Experiencing the loss of a loved one can be an overwhelming feeling. In addition to trying to process your grief, as the administrator of the estate, you also need to guide your loved one’s estate through the probate process.
Although some estates are relatively simple, others come with complexities, such as multiple wills, beneficiaries who are challenging to track down and disputes about the will. Some of these issues can make probate seem impossible.
Here’s what you should know about Texas probate and what can make the process take longer.
While some parts of probate may take longer than others, filing for probate is an essential first step in the process. In most cases, the State of Texas requires that the application for probate be filed within four years of the date of death.
Taxes and other debts
One of the critical parts of probate is ensuring that the estate can pay any outstanding balances. Often, an estate may have final expenses, including:
- Property taxes
- Medical or assisted living debt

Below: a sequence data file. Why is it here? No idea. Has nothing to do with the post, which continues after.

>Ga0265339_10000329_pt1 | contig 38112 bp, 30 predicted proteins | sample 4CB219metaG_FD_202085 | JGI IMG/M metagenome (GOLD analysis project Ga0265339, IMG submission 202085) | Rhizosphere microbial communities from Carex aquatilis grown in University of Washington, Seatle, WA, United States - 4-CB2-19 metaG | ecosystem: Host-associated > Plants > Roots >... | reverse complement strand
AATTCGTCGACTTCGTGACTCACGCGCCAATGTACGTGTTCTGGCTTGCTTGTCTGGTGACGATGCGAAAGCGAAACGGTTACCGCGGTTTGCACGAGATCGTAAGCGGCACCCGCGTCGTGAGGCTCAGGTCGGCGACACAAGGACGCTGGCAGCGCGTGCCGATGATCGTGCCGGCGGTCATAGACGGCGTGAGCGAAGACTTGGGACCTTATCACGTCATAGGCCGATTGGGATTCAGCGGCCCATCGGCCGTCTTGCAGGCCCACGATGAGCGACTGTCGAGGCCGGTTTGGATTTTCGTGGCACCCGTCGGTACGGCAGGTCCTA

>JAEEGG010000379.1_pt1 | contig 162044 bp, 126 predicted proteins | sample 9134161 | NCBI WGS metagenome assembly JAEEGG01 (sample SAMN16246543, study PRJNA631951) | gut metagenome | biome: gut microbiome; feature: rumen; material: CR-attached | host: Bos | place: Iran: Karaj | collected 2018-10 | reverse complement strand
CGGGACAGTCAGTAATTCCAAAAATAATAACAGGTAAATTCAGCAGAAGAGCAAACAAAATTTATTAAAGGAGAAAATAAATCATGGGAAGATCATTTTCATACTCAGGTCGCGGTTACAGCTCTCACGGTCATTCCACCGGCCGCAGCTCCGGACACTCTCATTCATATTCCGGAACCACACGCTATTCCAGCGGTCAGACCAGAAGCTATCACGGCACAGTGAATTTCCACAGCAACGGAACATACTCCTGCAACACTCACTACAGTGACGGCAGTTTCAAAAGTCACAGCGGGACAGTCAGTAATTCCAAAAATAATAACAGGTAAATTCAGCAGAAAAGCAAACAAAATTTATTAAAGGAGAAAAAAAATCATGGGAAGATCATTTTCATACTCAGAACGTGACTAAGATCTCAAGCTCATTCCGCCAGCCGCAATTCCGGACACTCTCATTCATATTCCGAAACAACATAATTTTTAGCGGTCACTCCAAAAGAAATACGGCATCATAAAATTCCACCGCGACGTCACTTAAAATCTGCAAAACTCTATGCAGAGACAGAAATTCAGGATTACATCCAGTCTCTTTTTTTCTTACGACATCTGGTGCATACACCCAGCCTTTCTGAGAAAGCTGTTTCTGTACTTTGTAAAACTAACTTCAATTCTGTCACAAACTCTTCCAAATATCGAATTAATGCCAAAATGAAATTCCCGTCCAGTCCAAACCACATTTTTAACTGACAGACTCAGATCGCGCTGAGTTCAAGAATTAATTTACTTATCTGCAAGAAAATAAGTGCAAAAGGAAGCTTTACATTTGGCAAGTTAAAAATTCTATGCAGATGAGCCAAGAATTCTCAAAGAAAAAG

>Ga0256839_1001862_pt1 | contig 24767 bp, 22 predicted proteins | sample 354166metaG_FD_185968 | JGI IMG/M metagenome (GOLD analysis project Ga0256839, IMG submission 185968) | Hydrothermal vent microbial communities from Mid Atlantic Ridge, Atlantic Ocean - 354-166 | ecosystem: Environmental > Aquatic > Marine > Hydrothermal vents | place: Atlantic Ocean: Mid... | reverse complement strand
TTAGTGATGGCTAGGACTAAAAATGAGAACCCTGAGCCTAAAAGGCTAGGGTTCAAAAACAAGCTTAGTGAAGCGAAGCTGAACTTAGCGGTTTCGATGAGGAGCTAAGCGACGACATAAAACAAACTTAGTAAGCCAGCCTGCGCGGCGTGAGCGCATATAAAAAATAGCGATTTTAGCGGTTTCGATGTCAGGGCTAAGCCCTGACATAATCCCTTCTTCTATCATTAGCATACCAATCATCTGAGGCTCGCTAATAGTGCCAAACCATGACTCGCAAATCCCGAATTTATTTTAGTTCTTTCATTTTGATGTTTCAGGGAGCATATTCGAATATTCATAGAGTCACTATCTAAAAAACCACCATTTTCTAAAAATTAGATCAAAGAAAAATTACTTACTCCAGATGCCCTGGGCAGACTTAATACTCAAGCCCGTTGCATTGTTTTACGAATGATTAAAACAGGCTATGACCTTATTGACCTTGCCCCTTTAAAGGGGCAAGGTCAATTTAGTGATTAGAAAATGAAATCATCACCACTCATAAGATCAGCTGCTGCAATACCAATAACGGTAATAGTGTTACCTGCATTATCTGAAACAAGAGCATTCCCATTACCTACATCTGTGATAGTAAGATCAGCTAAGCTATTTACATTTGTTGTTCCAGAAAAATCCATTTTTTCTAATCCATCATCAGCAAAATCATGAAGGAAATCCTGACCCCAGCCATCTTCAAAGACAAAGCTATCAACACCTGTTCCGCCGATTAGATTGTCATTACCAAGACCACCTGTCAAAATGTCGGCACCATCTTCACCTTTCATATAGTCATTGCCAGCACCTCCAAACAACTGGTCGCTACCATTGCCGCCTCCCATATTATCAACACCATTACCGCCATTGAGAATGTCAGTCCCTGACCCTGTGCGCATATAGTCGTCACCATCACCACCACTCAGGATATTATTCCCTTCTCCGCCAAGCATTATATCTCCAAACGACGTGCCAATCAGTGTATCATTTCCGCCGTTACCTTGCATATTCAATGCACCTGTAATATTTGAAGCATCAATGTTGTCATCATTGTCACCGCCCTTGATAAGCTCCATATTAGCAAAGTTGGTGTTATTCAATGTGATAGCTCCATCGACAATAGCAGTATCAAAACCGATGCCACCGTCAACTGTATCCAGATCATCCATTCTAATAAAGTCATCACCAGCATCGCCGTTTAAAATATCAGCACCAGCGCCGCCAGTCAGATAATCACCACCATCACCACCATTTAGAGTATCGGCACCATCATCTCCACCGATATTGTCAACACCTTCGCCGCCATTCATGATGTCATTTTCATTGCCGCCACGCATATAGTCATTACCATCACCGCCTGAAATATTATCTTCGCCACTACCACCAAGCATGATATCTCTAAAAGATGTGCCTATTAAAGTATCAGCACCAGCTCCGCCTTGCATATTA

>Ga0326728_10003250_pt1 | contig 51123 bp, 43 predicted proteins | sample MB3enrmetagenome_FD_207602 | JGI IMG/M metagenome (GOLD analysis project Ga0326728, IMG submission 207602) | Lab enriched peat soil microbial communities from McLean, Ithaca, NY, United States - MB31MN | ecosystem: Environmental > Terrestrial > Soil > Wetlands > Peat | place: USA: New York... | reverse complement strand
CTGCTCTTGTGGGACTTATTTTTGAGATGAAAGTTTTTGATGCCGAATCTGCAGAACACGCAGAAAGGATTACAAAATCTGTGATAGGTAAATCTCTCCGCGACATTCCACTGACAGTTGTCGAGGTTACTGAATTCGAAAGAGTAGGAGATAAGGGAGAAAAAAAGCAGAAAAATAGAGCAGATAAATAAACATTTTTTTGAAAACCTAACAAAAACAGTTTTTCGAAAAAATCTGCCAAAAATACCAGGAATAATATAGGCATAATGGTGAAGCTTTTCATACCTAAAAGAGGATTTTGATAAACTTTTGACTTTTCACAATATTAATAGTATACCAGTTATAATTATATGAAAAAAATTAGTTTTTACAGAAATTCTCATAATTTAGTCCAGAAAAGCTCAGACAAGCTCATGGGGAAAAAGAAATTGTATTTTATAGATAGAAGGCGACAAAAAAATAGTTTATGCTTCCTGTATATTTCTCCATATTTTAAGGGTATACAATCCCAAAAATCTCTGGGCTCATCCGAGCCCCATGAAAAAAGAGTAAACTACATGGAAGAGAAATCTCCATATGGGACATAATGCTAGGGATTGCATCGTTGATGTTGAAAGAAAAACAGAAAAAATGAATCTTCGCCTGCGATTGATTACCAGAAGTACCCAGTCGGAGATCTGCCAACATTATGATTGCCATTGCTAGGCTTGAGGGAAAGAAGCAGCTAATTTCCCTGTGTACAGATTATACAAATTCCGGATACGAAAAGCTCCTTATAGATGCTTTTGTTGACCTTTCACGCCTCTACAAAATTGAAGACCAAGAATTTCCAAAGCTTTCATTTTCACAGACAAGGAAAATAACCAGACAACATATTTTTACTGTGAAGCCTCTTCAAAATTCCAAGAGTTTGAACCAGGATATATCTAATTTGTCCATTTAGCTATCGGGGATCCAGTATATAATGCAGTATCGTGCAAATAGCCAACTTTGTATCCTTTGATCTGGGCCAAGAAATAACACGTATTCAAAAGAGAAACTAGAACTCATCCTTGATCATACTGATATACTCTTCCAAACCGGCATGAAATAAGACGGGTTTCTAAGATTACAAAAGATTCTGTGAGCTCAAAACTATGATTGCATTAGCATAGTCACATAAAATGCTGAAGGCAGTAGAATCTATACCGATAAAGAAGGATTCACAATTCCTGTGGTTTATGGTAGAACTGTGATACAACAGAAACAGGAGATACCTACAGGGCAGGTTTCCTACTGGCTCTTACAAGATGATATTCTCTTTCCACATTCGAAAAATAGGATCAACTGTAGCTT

- Consumer or credit card debt
Depending on your loved one’s estate plan, sometimes it can take several weeks or months to track down the debts your loved one may owe. However, resolving past debts is an essential part of the probate process.
Heirs and beneficiaries
After resolving the estate’s debts, it is time to distribute the remaining assets according to your loved one’s will. In some cases, it can be challenging to locate the intended beneficiaries, especially if they did not know they were in the will or your loved one lost contact with them over the years.
Tracking down beneficiaries can be a significant factor in how long the probate process will take. You may find that you need to speak with a professional about how to find your loved one’s friends and relatives.